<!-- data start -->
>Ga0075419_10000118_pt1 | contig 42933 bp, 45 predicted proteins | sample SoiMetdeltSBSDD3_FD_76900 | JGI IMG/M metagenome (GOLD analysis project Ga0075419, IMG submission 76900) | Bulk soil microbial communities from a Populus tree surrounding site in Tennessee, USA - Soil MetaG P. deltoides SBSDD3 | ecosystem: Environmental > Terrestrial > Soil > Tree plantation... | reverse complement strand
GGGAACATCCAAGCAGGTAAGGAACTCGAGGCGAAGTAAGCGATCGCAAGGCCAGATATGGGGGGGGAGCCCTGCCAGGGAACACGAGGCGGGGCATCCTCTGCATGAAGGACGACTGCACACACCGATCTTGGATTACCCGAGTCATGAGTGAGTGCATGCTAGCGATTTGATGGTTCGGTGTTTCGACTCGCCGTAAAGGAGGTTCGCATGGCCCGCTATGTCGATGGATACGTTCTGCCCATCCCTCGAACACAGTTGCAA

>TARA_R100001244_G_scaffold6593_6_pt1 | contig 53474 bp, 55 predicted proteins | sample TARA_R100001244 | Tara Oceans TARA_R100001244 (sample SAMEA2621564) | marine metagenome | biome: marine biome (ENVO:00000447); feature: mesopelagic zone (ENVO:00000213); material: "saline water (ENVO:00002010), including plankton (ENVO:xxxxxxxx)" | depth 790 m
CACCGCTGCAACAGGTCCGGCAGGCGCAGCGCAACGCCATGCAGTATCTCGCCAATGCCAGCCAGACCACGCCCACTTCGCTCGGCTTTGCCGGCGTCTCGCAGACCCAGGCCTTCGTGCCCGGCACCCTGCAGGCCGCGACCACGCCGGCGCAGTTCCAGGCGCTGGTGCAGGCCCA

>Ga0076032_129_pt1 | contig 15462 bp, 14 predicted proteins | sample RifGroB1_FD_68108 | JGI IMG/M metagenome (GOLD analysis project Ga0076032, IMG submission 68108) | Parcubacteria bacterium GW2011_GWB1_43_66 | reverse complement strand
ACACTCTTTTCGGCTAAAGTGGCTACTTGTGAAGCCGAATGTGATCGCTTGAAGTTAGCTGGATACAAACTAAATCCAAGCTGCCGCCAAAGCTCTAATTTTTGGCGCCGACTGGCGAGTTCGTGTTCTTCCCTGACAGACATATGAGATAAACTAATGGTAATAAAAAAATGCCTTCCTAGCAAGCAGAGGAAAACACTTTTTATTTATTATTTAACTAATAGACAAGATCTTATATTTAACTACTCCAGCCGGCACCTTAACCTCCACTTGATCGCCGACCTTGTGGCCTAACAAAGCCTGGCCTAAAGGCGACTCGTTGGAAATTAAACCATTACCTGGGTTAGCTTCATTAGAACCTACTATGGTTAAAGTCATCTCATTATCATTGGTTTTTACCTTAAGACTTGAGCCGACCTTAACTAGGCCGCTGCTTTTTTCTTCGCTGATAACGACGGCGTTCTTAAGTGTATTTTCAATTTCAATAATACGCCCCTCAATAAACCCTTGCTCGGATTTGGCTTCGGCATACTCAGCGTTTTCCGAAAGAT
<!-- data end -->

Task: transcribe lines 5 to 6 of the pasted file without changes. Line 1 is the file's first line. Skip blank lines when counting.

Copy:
>Ga0076032_129_pt1 | contig 15462 bp, 14 predicted proteins | sample RifGroB1_FD_68108 | JGI IMG/M metagenome (GOLD analysis project Ga0076032, IMG submission 68108) | Parcubacteria bacterium GW2011_GWB1_43_66 | reverse complement strand
ACACTCTTTTCGGCTAAAGTGGCTACTTGTGAAGCCGAATGTGATCGCTTGAAGTTAGCTGGATACAAACTAAATCCAAGCTGCCGCCAAAGCTCTAATTTTTGGCGCCGACTGGCGAGTTCGTGTTCTTCCCTGACAGACATATGAGATAAACTAATGGTAATAAAAAAATGCCTTCCTAGCAAGCAGAGGAAAACACTTTTTATTTATTATTTAACTAATAGACAAGATCTTATATTTAACTACTCCAGCCGGCACCTTAACCTCCACTTGATCGCCGACCTTGTGGCCTAACAAAGCCTGGCCTAAAGGCGACTCGTTGGAAATTAAACCATTACCTGGGTTAGCTTCATTAGAACCTACTATGGTTAAAGTCATCTCATTATCATTGGTTTTTACCTTAAGACTTGAGCCGACCTTAACTAGGCCGCTGCTTTTTTCTTCGCTGATAACGACGGCGTTCTTAAGTGTATTTTCAATTTCAATAATACGCCCCTCAATAAACCCTTGCTCGGATTTGGCTTCGGCATACTCAGCGTTTTCCGAAAGAT